Lives of the fellows

Hugh John Trenchard

b.8 December 1913 d.3 February 1988
MB ChB Birm(1936) MRCP(1940) DMR(1946) FRCP(1966)

Hugh Trenchard was born in Hackney, London, the son of an itinerant schoolmaster who settled shortly afterwards in Somerset, where Hugh was brought up. His education commenced at Christ’s Hospital, Horsham, but his father - by this time headmaster at Dr Morgan’s School, Bridgewater, - thought that Hugh was not working hard enough, an accusation which could never again be levelled against him, and removed him to attend his own school so that he could keep a closer eye on him. Hard work was clearly the rule, and Hugh matriculated at the age of 14. He went on to study medicine at Birmingham University and graduated MB ChB in 1936. After house posts he spent some time in general practice but because he was convinced that war was inevitable he elected to join the RAF medical service and was commissioned in 1939.

He married Elizabeth Mallinson, who came of a farming family, in 1940, and there were six children of the marriage although, sadly, one suffered from Down’s syndrome and died at an early age. The eldest is a general practitioner.

He gained his membership of the College while serving in the RAF, and it was during this period that his interest in chest diseases was stimulated when he joined the late Richard Trail [Munk's Roll, Vol.VI, p.437] to set up the first Mass Miniature Radiography unit (MMR). Latterly, he served in India and reached the rank of wing commander before being demobilized in December 1945.

On demobilization he was appointed registrar at the London Chest Hospital and during his tenure there he found time to study for and obtain the diploma of medical radiology (DMR). In 1947 he was appointed physician to the Harrow Chest Clinic and, on the introduction of the NHS, he felt that he could combine this post with that of assistant senior medical officer at the North West Thames Regional Health Authority - in charge of tuberculosis services. This combination of posts enabled him to see the then tremendous problem of providing beds for the care of the tuberculous. In 1949 he resigned his post with the RHA and moved to the Edgware Chest Clinic where his drive and enthusiasm soon made it one of this country’s renowned centres, attracting a constant stream of visitors and scholars from all over the world. He was in the forefront of the move to treat tuberculosis on a domiciliary basis and this, together with his constant alertness to the principles of prevention and control of infection, soon resulted in his making deep inroads into waiting lists, well before the advent of chemotherapy.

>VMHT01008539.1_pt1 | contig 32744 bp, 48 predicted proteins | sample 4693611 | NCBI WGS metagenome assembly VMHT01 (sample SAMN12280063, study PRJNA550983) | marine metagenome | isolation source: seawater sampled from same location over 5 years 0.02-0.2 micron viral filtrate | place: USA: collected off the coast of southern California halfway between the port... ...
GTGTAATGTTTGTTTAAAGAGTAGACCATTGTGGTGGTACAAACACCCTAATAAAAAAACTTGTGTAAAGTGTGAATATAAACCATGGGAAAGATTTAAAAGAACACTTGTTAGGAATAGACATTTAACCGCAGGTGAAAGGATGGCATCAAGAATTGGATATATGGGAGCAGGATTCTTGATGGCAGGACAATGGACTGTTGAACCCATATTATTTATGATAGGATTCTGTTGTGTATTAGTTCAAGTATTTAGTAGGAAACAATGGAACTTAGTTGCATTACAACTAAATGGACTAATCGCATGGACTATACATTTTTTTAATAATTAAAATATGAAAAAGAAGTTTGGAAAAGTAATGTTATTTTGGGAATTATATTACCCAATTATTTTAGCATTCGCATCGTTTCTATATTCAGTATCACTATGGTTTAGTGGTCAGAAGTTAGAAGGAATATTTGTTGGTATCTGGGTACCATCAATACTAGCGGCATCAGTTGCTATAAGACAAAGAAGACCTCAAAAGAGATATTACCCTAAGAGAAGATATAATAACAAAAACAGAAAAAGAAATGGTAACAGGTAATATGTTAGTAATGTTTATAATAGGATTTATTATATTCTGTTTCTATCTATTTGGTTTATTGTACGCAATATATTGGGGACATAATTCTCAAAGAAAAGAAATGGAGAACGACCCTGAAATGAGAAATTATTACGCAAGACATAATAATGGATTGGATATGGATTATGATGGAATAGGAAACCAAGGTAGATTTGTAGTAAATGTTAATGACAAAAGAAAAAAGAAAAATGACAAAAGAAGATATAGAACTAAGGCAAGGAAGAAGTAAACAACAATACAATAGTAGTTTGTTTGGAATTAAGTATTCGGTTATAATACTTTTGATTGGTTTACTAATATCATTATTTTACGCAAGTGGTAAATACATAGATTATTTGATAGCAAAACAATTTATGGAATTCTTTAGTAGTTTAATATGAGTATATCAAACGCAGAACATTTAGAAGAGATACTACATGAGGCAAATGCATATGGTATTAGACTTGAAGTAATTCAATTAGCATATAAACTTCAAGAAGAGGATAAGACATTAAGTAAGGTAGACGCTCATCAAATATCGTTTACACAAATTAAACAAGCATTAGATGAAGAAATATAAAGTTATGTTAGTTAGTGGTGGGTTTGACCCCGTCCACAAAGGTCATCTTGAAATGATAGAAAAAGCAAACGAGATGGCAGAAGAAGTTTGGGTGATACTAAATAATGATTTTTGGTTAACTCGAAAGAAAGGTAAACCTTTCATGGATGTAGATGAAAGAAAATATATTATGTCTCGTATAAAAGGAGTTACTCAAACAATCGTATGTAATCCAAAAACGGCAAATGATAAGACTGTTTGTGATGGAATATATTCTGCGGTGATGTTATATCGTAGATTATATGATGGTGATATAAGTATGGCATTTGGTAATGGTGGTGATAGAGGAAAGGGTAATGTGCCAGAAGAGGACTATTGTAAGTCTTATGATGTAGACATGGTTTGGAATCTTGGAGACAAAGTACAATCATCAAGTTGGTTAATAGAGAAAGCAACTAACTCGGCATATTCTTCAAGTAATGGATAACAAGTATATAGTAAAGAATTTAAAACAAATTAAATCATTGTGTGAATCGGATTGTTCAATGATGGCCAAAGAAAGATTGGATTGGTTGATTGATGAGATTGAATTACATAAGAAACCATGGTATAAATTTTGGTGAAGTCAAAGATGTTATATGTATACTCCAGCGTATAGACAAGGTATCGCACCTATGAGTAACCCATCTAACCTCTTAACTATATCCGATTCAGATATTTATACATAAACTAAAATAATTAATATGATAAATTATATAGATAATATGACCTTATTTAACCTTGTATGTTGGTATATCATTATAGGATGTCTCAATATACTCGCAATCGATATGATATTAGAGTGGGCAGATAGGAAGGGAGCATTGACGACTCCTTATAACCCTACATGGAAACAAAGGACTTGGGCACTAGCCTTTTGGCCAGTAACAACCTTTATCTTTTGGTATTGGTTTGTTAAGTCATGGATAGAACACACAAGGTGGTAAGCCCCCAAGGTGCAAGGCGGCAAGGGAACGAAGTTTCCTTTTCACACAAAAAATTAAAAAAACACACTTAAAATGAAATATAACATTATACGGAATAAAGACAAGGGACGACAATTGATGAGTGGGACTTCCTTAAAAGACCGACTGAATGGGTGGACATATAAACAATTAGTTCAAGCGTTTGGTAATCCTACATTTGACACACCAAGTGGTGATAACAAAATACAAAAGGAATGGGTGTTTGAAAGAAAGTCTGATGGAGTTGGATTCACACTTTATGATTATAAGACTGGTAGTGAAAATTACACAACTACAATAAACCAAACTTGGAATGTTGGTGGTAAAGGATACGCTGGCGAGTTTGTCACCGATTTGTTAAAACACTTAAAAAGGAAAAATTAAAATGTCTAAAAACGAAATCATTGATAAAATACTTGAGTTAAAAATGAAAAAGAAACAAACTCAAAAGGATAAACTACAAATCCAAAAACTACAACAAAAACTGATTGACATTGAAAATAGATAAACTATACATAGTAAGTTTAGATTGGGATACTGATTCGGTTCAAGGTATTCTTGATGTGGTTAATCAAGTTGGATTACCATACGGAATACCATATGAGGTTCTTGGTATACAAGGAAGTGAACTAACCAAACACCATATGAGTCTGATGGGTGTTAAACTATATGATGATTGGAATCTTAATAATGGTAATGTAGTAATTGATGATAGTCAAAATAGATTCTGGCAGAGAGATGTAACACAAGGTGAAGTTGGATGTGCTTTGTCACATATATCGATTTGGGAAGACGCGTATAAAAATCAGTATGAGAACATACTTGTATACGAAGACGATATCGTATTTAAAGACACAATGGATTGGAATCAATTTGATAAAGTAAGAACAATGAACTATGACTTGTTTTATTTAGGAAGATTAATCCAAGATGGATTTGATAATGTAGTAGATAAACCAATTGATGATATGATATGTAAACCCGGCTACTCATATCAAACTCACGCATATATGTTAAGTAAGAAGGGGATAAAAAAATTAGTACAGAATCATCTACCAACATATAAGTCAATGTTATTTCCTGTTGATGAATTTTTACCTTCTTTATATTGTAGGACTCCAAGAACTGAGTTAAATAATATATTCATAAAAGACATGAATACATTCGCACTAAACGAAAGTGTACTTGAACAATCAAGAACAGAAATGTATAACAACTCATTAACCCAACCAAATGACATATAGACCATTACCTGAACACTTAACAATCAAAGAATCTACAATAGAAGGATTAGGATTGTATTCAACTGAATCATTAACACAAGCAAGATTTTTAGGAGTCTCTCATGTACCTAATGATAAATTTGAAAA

His training in radiology proved to be a great advantage in that it enabled him to have his clinic fully equipped with its own X-ray department, and it was on his advice that the use of the Odelca camera using 70mm films was introduced at a time when the provision of full size X-ray plates was becoming increasingly difficult and costly. This meant that he could continue with a programme of selective radiography, concentrating on groups at risk, a technique he showed to be cost effective when compared with MMR.

As tuberculosis waned, Hugh’s energy and enthusiasm were directed towards the problems of chronic bronchitis and bronchial carcinoma. Again he realized the importance of care within the community, with the provision of effective support from the clinic and the hospital. These things were only possible because he was such an excellent physician and, above all, because he was such a remarkable man. He would never spare himself in his efforts for others, be they patients or colleagues, and he was not afraid to fight for the things he believed in - and at times he had to fight very hard indeed, as those who served on committees with him knew only too well.

Although his main concern was always patient care, his numerous papers over a wide range of subjects, during most of his working life, are indicative of his constant search for excellence.

Medicine was Hugh’s life and after retirement he continued with locum work, and in addition he found great satisfaction in helping in his own general practitioner’s surgery - he was in fact seeing patients the week before he died. He was also heavily involved in activities outside medicine: he had inherited an interest in geneology from his father and, with more time on his hands, he was able to trace and develop correspondence with kinsmen far and wide, and he reaped infinite pleasure from each addition to the family tree. This interest extended beyond the immediate family, and he was a member of the Somerset and Dorset Family History Society and a member of the Cromwell Society.

These are the bald facts of his life - none tell of his nature. It requires few words to sum up Hugh as a man; he was kind, gentle, caring and generous. Self always came last. His abiding interest was in people and how he could help those who needed it. He was especially caring for the elderly, but the young were not to be neglected and he devoted his Sundays, for many years, to teaching at his local Methodist Sunday School. He gave much and asked for little, and as a result was adored by his patients and revered by his colleagues. To have known him and worked with him was a privilege.

WC Harris

[Brit.med.J., 1988,296,869]

(Volume VIII, page 511)

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